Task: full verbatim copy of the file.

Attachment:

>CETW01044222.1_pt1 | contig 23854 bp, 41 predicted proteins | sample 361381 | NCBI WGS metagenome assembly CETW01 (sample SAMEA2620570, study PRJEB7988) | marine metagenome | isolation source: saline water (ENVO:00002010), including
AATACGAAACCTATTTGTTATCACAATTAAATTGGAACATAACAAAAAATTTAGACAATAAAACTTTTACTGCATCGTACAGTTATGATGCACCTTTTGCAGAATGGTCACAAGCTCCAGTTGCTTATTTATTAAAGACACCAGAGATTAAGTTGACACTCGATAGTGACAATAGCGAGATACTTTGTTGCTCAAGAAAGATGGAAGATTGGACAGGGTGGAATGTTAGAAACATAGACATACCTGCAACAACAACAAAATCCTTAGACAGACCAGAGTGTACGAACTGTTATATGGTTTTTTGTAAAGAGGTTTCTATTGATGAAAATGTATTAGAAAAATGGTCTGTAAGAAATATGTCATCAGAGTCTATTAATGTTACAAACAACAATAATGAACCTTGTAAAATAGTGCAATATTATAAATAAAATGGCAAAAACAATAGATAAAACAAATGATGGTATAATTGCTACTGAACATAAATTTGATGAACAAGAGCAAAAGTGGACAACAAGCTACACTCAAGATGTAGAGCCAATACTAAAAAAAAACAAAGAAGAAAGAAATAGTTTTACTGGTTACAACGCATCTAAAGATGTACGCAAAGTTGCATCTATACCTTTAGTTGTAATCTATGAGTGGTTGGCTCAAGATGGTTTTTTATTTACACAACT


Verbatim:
>CETW01044222.1_pt1 | contig 23854 bp, 41 predicted proteins | sample 361381 | NCBI WGS metagenome assembly CETW01 (sample SAMEA2620570, study PRJEB7988) | marine metagenome | isolation source: saline water (ENVO:00002010), including
AATACGAAACCTATTTGTTATCACAATTAAATTGGAACATAACAAAAAATTTAGACAATAAAACTTTTACTGCATCGTACAGTTATGATGCACCTTTTGCAGAATGGTCACAAGCTCCAGTTGCTTATTTATTAAAGACACCAGAGATTAAGTTGACACTCGATAGTGACAATAGCGAGATACTTTGTTGCTCAAGAAAGATGGAAGATTGGACAGGGTGGAATGTTAGAAACATAGACATACCTGCAACAACAACAAAATCCTTAGACAGACCAGAGTGTACGAACTGTTATATGGTTTTTTGTAAAGAGGTTTCTATTGATGAAAATGTATTAGAAAAATGGTCTGTAAGAAATATGTCATCAGAGTCTATTAATGTTACAAACAACAATAATGAACCTTGTAAAATAGTGCAATATTATAAATAAAATGGCAAAAACAATAGATAAAACAAATGATGGTATAATTGCTACTGAACATAAATTTGATGAACAAGAGCAAAAGTGGACAACAAGCTACACTCAAGATGTAGAGCCAATACTAAAAAAAAACAAAGAAGAAAGAAATAGTTTTACTGGTTACAACGCATCTAAAGATGTACGCAAAGTTGCATCTATACCTTTAGTTGTAATCTATGAGTGGTTGGCTCAAGATGGTTTTTTATTTACACAACT